I personally would rather have a game where there are fewer quests, but they are all of high quality, even that means that sometimes I need to just mindlessly kill mobs in order to advance. I don't say "I want a game with a ton of quests that are all of the highest quality" because I think that goes without saying. On the other hand, I think it should also go without saying that such a game would require an unrealistically huge budget, or would have have to make major sacrifices in other areas.
#110 Jul 11 2009 at 10:39 AM Rating: Decent
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Karelyn wrote:
There is a distinct diminished returns on the benefit of devoting more resources to programming and development.

Yes, diminished returns, not negative returns. So you agree with me then? If you pour more resources in quests you can increase both the number and quality of the quests, even if the last ounce of effort doesn't give you as much return as the first ounce?
Karelyn wrote:
Reality is, you CANNOT simply add more resources to something without taking those resources from somewhere else. AND you cannot double the resources assigned to a project (such as quests) and expect the quantity/quality to double. It won't.

I never asserted either of those two points. I always said--from the very beginning--that to increase both the quantity and quality of quests the developer would have to prioritize questing, which necessarily means not prioritizing something else---though apparently that took us a full page to sort out.

I also never stated, explicitly or implicitly, that you get a 1 to 1 return for resources applied to questing, only that an increase in the resources applied translates to an icnrease in what teh devs can produce as far as questing goes--which also took us a full page to sort out.

Edited, Jul 11th 2009 1:45pm by Allegory
#111 Jul 11 2009 at 10:42 AM Rating: Good
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KarlHungis wrote:
I personally would rather have a game where there are fewer quests, but they are all of high quality, even that means that sometimes I need to just mindlessly kill mobs in order to advance.

I'm glad someone agrees with me on that.
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#112 Jul 11 2009 at 9:32 PM Rating: Good
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I agree with you too. Entirely.

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This is really frustrating.


I am sure it is Allegory. The reason being that we understand your argument, and just don't agree with it. A pie chart isn't going to change my mind.

A real pie might though... mmmm pie.

Edited, Jul 12th 2009 1:48am by Shazaamemt
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#113 Jul 11 2009 at 10:04 PM Rating: Decent
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Don't worry Allegory, you're right. I'm not going to get caught up in the argument, just quickly throwing my hat in your ring. I'll just sit back and observe the mental gymnastics required to argue against your point.

Personally though, I prefer a game with emphasis on the story/missions.
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#114 Jul 11 2009 at 11:01 PM Rating: Decent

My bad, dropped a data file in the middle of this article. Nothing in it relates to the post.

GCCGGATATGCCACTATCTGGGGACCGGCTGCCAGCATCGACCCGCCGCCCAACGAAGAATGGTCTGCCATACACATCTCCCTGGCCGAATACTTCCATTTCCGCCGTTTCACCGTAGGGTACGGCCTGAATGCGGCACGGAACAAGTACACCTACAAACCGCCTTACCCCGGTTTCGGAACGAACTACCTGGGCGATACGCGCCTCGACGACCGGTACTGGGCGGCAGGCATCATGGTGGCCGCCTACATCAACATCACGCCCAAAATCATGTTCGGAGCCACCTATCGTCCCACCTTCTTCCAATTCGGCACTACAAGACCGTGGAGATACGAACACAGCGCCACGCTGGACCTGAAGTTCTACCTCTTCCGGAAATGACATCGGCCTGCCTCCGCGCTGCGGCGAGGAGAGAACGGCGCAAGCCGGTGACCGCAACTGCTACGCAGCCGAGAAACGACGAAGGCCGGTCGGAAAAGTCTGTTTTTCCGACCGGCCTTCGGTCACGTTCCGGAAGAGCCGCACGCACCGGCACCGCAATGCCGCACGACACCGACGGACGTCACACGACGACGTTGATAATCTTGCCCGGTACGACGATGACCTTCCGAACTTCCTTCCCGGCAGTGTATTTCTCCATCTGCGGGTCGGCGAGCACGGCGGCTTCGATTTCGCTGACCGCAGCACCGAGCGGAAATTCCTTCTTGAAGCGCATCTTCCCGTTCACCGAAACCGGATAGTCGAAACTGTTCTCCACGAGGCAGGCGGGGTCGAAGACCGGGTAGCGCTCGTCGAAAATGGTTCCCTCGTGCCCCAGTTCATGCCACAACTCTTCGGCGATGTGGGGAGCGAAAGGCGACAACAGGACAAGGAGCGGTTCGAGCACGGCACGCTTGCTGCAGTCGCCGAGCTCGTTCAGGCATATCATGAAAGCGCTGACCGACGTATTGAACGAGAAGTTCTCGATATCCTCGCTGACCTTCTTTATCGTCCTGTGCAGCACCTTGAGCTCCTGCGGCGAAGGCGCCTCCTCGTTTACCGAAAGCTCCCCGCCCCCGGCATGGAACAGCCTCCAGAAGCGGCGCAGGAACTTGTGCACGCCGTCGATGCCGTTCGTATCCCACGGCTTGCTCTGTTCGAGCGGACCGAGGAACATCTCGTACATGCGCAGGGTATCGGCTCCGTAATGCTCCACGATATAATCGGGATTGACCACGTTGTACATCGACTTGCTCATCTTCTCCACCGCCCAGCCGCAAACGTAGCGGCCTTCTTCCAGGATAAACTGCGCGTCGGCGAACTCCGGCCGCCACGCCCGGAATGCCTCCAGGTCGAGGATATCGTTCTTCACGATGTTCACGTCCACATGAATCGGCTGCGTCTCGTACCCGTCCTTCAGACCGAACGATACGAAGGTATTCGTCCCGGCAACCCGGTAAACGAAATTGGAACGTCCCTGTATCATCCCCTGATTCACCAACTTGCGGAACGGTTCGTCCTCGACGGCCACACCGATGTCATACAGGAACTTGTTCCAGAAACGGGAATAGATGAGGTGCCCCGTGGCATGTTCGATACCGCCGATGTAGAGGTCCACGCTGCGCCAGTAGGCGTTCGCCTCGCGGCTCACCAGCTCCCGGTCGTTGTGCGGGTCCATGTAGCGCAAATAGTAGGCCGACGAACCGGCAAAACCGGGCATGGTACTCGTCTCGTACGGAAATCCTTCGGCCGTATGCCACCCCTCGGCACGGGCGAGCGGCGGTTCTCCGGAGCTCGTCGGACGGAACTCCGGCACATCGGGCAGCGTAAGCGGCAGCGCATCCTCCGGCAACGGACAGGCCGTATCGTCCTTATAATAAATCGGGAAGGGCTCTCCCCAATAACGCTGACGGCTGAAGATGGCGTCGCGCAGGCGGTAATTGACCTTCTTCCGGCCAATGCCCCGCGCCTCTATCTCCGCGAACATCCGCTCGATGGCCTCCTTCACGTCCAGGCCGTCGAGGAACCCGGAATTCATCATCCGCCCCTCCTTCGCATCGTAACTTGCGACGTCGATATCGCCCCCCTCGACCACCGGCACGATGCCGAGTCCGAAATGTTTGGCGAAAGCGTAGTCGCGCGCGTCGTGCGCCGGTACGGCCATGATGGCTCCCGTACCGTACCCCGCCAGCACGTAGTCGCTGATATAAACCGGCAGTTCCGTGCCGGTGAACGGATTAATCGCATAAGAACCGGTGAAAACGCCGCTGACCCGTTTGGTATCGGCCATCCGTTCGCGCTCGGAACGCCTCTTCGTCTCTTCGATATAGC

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Quote:
I personally would rather have a game where there are fewer quests, but they are all of high quality, even that means that sometimes I need to just mindlessly kill mobs in order to advance. I don't say "I want a game with a ton of quests that are all of the highest quality" because I think that goes without saying. On the other hand, I think it should also go without saying that such a game would require an unrealistically huge budget, or would have have to make major sacrifices in other areas.


I'd like to see fewer quality quests as well. Anything other then your "kill 10 x and bring back guts" style quest. But I dont think that having high quality quests means you'll need to grind mobs to advance. First off leveling as we know it is going to be different. theres no xp or levels *****. What Id like to see are fewer longer and more meaningful quests. Maybe a quest that starts at the very begining of the game but carries through all the way to end game. Or quests that actually carry you through to multiple parts of the world rather then see kill ten wolf quests in every zone you go to. They wouldn't need alot of quests if the quests they put in where epic in scope and brought you to places all around the world and carried you through the various skill levels or whatever progress system they intend to use.
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#115 Jul 11 2009 at 11:54 PM Rating: Decent
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Would be nice if the quests were lengthy but not numerous.. and had some waypoints etc. So if you had to go to the other side of the world for example, you wouldn't just get the reward at the end of the journey but as you progress you'd get the rewards little by little, and something more significant at the end. One quest would be as long as like 10 'normal' quests you see in other MMO's (FFXI as well, sometimes), and the quality of quests would be much better as well (with decent cutscenes and maybe some battlefield encounters).

With missions added in for the more 'epic' storylines, those 2 ways of story progression might bring a lot of immersion to the world imo, as well as make the journey to level cap much more interesting (since story would actually be a part of the progression this time, and not just a sidetrack).
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#116 Jul 12 2009 at 12:28 AM Rating: Good
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Kharmageddon wrote:
So how about we use this forum for it's purpose -- wild speculation on bits of information about FFXIV as we get it, and use WoW as a reference where appropriate.


Edited, Jul 7th 2009 10:58am by Kharmageddon


nah, this forum is about how "princess BRDs" are mean and allakhazam has some mysterious rate up/down clique that runs everything.
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#117Dreyviin, Posted: Jul 17 2009 at 8:07 PM, Rating: Sub-Default, (Expand Post) i hate wow because of the people who play it
#118insanekangaroo, Posted: Jul 18 2009 at 1:44 AM, Rating: Sub-Default, (Expand Post) why are you discussing WOW on a FF forum?
#119 Jul 18 2009 at 1:58 AM Rating: Decent
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insanekangaroo wrote:
why are you discussing WOW on a FF forum?